Last Updated on May 6, 2015, by eNotes Editorial. Word Count: 117
John Clare attempted little systematically except poetry. He left manuscript drafts of several unfinished essays, and part of what was intended as a natural history of Helpston. He wrote two lengthy autobiographical essays, one of which was published in 1931: Sketches in the Life of John Clare, Written by Himself. The other appeared in a collection of his prose in 1951. He also left one year of a journal in which he recorded his reading and his speculations on religion, politics, and literature. His best-known essay is probably his “Journey Out of Essex,” an account of his escape from an asylum and his harrowing journey home on foot with no food or shelter; it has been published several times.
Last Updated on May 6, 2015, by eNotes Editorial. Word Count: 432
John Clare overcame obstacles that would have defeated most other people and became an important poet of the Romantic period in England. His family was illiterate and desperately poor though ambitious for their son to rise in the world. His formal schooling was minimal, and he lived all his life isolated from the literary currents of his day. His editors censored his work heavily, misled him about royalties, and were generally insensitive to what he was trying to do in his verse. He suffered for years from malnutrition and then from incurable mental illness. Despite everything, he not only was enormously prolific as a poet—more than three thousand poems in a fifty-five-year career that began at the age of sixteen—but also wrote a number of poems that may deservedly be called masterpieces. In particular, his descriptive poems have come to be recognized for their originality and anticipation of certain trends in twentieth century nature poetry. His dedication to poetry was intense, surviving, in addition to all other trials, the almost complete financial failure of three of the four books he published during his lifetime. His The Shepherd’s Calendar is one of the truest and most delightful evocations of English rural life ever written. The “animal” poems of his middle years (the most famous of which is probably “Badger”) are stark and powerful expressions of his increasing alienation and despair. He carried his dedication to poetry undiminished into confinement in an asylum, where he wrote poems which show his “sane” grasp of his own insanity. These later poems rise to a universality that has made them widely admired ever since some of them were published in 1873.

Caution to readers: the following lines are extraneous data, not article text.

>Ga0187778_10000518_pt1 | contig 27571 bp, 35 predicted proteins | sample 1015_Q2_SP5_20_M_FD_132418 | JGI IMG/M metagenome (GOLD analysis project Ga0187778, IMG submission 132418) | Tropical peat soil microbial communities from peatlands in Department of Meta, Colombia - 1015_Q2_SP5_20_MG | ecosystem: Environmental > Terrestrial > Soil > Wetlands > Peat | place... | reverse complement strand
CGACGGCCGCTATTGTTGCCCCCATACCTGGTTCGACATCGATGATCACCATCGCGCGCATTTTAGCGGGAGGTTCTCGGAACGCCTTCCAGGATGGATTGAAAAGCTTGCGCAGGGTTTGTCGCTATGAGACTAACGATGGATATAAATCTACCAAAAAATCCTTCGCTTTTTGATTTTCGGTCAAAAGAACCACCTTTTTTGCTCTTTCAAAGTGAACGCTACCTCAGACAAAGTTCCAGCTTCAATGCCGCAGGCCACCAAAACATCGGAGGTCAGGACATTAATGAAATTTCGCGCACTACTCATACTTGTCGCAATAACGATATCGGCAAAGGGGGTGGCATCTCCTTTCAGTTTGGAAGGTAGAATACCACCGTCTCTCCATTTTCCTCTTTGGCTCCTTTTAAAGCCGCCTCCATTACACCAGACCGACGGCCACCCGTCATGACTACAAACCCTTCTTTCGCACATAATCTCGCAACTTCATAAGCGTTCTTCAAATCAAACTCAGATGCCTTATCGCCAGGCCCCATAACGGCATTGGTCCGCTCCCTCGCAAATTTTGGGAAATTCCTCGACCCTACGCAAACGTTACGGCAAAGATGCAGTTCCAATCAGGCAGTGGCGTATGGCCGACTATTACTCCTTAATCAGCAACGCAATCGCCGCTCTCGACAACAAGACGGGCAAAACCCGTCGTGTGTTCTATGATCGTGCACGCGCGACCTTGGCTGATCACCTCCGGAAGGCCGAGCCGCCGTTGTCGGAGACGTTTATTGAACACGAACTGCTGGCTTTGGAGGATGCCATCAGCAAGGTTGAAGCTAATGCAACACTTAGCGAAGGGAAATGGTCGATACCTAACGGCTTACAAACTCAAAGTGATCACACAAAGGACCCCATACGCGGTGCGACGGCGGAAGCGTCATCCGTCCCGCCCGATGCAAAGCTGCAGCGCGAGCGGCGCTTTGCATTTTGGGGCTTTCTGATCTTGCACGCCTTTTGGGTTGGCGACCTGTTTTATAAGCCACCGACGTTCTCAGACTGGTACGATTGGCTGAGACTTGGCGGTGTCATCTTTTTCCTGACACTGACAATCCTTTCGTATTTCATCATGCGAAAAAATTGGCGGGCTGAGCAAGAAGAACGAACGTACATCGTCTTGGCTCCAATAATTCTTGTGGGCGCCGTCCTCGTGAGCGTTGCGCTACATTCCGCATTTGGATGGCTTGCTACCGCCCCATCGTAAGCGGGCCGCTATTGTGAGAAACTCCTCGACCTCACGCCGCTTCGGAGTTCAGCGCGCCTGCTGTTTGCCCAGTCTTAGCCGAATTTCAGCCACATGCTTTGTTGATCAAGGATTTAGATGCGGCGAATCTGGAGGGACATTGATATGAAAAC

Clare was almost completely ignored by the critics until the commentary of Arthur Symons in 1908, and the first textually reliable selection of his poems did not appear until 1920. Even at that, the student of Clare must still exercise extreme caution when using certain editions. In particular, the largest existing selection of his poems, the most complete editions of his prose, and the only one of his letters (all edited by J. W. and Anne Tibble), as well as one of the two existing selections of his asylum poems (edited by Geoffrey Grigson), contain serious misprintings of the manuscripts on almost every page. Much better selections have appeared, published by the Oxford University Press. His reputation began to rise after the work of Symons and especially after the edition by Edmund Blunden in 1920. Much criticism and analysis has appeared since the centennial of Clare’s death in 1864, and his reputation has risen rapidly since then.
Last Updated on May 6, 2015, by eNotes Editorial. Word Count: 361
Bate, Jonathan. John Clare: A Biography. New York: Farrar, Straus and Giroux, 2003. Scholarly biography of the writer.
Blythe, Ronald. Talking About John Clare. Nottingham, England: Trent, 1999. A commentary on the relationship between the English rural writer and the places that inform his work. Includes passages on many writers who are thematically associated with Clare.
Chilcott, Tim. “A Real World and Doubting Mind”: A Critical Study of the Poetry of John Clare. Hull, England: Hull University Press, 1985. The title of this volume is taken from Clare’s The Shepherd’s Calendar. Chilcott argues that the “real world” and the “doubting mind” are two distinct aspects of Clare’s poetry. Discusses the periods before and during his asylum stay. A challenging critical study recommended for readers familiar with Clare.
Chirico, Paul. John Clare and the Imagination of the Reader. New York: Palgrave Macmillan, 2007. This work examines Clare’s poetry, his early periodical publications, and scholarly studies by others about his writing. Also examined are his role in the literary world and his relationship with his publishers.
Clay, Arnold. Itching After Rhyme: A Life of John Clare. Tunbridge Wells, England: Parapress, 2000. A detailed biography with bibliographical references and index.
Houghton-Walker, Sarah. John Clare’s Religion. Burlington, Vt.: Ashgate, 2009. Discusses the religious aspect presented in Clare’s poetry in the context of pastoral poetry.
Storey, Edward. A Right to Song: The Life of John Clare. London: Methuen, 1982. A full-length biography sympathetic to Clare that looks at the complexity of his poetic landscapes. The thoroughly researched biography stays close to his works and is recommended for Clare scholars.
Storey, Mark. The Poetry of John Clare: A Critical Introduction. London: Macmillan, 1974. Explicitly an introduction, this volume traces the development of Clare’s poetry from his humble beginnings to his maturation. Chooses The Shepherd’s Calendar as the focal point for an examination of Clare’s mature descriptive technique. An appreciative study of Clare that highlights both the appeal and the variety of his work.
Vardy, Alan D. John Clare: Politics and Poetry. New York: Palgrave Macmillan, 2003. This profile examines the political and philosophical views of the poet and further investigates the role of his editor, John Taylor.